Even more practical tips for enhanced ergonomics and design for operator interfaces

This audio was created using Microsoft Azure Speech Services

This article is the last one in a series dedicated to ergonomics of operator interfaces. If you are curious about the reasons why ergonomics is important for your machines or about the previous tips, you’ll find the previous article part 1 here and part 2 here.

The present content will be focused on a key feature of all operator interfaces : the markings. Indeed, the easiest your markings are to read and understand, the more intuitive your machine will be to use.

The first thing to do is to choose the aesthetics of your markings to increase their readability. For example, you can :

  • Choose the colors of your text and background for a better contrast
Using complementary colors for text and background is giving the optimal contrast and the best readability.
  • Choose the right font & writing policy: at usual label size, avoiding fonts with Serif & all-uppercase wording is increasing readability
Example of the same marking with and without serif
  • Put the legends above the buttons rather than under, to prevent them from being hidden by the operator hand
  • Keep your aesthetic choice coherent & simple
    • It’s best to use less than 4 colors when possible and never more than 8 colors
    • It may sound obvious, but it’s critical to keep the same rules on the complete panel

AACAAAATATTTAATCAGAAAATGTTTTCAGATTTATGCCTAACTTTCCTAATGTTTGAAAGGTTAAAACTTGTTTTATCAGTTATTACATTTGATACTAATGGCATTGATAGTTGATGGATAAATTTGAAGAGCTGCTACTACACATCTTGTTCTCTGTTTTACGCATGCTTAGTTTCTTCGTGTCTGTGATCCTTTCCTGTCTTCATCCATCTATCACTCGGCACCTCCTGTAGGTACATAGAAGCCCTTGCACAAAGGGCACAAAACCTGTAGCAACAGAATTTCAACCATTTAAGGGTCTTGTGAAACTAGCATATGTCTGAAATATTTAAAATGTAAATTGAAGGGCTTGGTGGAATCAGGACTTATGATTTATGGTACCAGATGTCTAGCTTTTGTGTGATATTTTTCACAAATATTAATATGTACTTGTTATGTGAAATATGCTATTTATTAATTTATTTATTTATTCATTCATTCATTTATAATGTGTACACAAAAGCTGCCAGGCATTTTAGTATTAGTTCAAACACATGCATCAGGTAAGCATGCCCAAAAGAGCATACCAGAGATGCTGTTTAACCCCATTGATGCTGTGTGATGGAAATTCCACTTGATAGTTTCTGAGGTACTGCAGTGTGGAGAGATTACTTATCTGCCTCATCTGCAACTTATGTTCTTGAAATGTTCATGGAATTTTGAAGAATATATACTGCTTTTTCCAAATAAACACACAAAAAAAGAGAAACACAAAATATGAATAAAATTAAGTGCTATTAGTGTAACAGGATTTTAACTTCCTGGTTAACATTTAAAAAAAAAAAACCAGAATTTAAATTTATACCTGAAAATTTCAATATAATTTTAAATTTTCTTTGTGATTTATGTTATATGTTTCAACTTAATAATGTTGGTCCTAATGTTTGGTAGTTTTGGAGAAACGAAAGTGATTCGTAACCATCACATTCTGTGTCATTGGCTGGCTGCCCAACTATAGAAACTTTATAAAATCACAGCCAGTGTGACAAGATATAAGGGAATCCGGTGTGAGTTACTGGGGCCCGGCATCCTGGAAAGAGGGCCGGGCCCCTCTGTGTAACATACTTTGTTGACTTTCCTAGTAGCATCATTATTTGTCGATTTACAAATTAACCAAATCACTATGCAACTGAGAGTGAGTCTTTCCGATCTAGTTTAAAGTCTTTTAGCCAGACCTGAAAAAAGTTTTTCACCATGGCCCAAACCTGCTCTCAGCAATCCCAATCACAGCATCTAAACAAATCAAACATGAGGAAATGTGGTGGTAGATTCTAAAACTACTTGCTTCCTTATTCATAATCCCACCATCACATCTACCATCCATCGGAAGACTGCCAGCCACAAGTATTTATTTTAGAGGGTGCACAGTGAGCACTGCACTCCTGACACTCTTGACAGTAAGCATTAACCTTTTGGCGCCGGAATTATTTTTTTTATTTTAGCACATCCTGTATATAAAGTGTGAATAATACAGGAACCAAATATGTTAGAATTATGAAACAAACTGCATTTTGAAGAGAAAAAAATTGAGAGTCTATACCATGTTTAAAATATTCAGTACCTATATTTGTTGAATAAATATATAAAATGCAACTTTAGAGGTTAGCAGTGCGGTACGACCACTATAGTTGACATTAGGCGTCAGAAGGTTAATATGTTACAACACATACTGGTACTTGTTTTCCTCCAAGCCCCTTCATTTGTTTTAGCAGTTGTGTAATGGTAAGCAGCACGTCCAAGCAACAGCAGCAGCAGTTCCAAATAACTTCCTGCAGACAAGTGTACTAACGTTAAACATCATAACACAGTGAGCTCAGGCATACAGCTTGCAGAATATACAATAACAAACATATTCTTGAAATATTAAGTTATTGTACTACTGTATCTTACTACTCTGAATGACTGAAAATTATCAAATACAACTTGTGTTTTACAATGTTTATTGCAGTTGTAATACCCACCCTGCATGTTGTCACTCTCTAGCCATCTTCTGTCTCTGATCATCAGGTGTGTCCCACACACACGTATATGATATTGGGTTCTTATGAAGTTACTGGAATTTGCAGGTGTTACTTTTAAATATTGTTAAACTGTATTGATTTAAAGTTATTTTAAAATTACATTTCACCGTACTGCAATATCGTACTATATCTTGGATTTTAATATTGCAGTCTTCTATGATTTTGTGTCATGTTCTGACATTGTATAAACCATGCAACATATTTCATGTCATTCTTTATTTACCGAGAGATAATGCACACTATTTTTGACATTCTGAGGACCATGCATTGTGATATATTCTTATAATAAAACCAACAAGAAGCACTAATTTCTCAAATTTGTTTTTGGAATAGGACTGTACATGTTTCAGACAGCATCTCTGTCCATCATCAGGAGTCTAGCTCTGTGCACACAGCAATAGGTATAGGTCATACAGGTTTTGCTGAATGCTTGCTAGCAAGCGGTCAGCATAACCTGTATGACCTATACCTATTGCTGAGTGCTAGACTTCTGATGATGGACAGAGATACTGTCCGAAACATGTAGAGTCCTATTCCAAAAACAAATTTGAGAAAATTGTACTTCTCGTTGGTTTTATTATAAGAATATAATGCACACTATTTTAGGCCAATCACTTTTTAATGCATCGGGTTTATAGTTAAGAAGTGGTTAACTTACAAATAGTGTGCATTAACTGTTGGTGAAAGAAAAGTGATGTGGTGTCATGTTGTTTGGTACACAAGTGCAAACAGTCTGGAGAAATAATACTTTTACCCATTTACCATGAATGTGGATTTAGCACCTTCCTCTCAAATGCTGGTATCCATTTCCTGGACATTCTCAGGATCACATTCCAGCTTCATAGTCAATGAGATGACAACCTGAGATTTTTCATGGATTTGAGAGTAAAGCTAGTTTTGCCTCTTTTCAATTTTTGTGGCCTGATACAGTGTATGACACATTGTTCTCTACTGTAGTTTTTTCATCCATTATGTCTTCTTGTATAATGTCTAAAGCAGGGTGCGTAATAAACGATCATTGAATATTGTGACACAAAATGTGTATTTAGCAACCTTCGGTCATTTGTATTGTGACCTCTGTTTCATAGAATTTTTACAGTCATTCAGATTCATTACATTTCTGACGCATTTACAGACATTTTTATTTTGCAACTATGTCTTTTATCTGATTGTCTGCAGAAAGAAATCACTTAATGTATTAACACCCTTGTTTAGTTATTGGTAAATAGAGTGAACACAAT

• Use easy to understand logos to replace or complement a text :our brain is usually reacting quicker to symbols than to written words and logos are usually easy to understand independently of the operator language.

The second thing to keep in mind is that you have 4 levels of possible markings. Leveraging these 4 levels of markings can help you create a hierarchy of information, which in turn will make your complete control interface easier to understand.

The 4 levels of markings are:

  1.  Markings directly on the panel: you can use legend panel (i.e. marking stickers) or direct engraving on the machine chassis
Markings on a legend panel

2.  Marking on labels & legend plates

Marking on legend plates

3.  Markings on the caps of pushbuttons

Markings on the caps of pushbuttons

4. Markings on the bezels of flush mounting pushbuttons

The flat bezels of flush mounting pushbuttons are a nice area to use for markings.

Leveraging these areas can help you make intuitive markings, by providing quickly to the operator eyes the most important information. Here are a couple of examples:

On the above control interface of an oven, the title written on the legend panel and the logo indicated on the pilot light lens is clearly indicating to the operator that he has an issue related to the oven temperature. Should he need more details, the text on the pushbutton bezel is telling him that it is an overheat issue.
When writing on the legend panels, you can regroup your texts and avoid repetition. The less text there is to read, the more intuitive your interface will be.

Another way to use this 4 possible markings is to create a bilingual interface. This can be useful for exporting machine manufacturers or for machines used in bilingual regions, like the southern states of the United States where more and more operators appreciate interfaces in Spanish on top of English.

The above flush mounting pushbutton is leveraging markings on the caps & on the bezel to propose a Chinese / English indication to change the speed of a conveyor.

Discover more tips in our “Building efficient operator workstations” brochure

Or begin using our Product Selector & Customization tool to design your control interface.

If you want to share your own trick and tips, don’t hesitate to use the comments.

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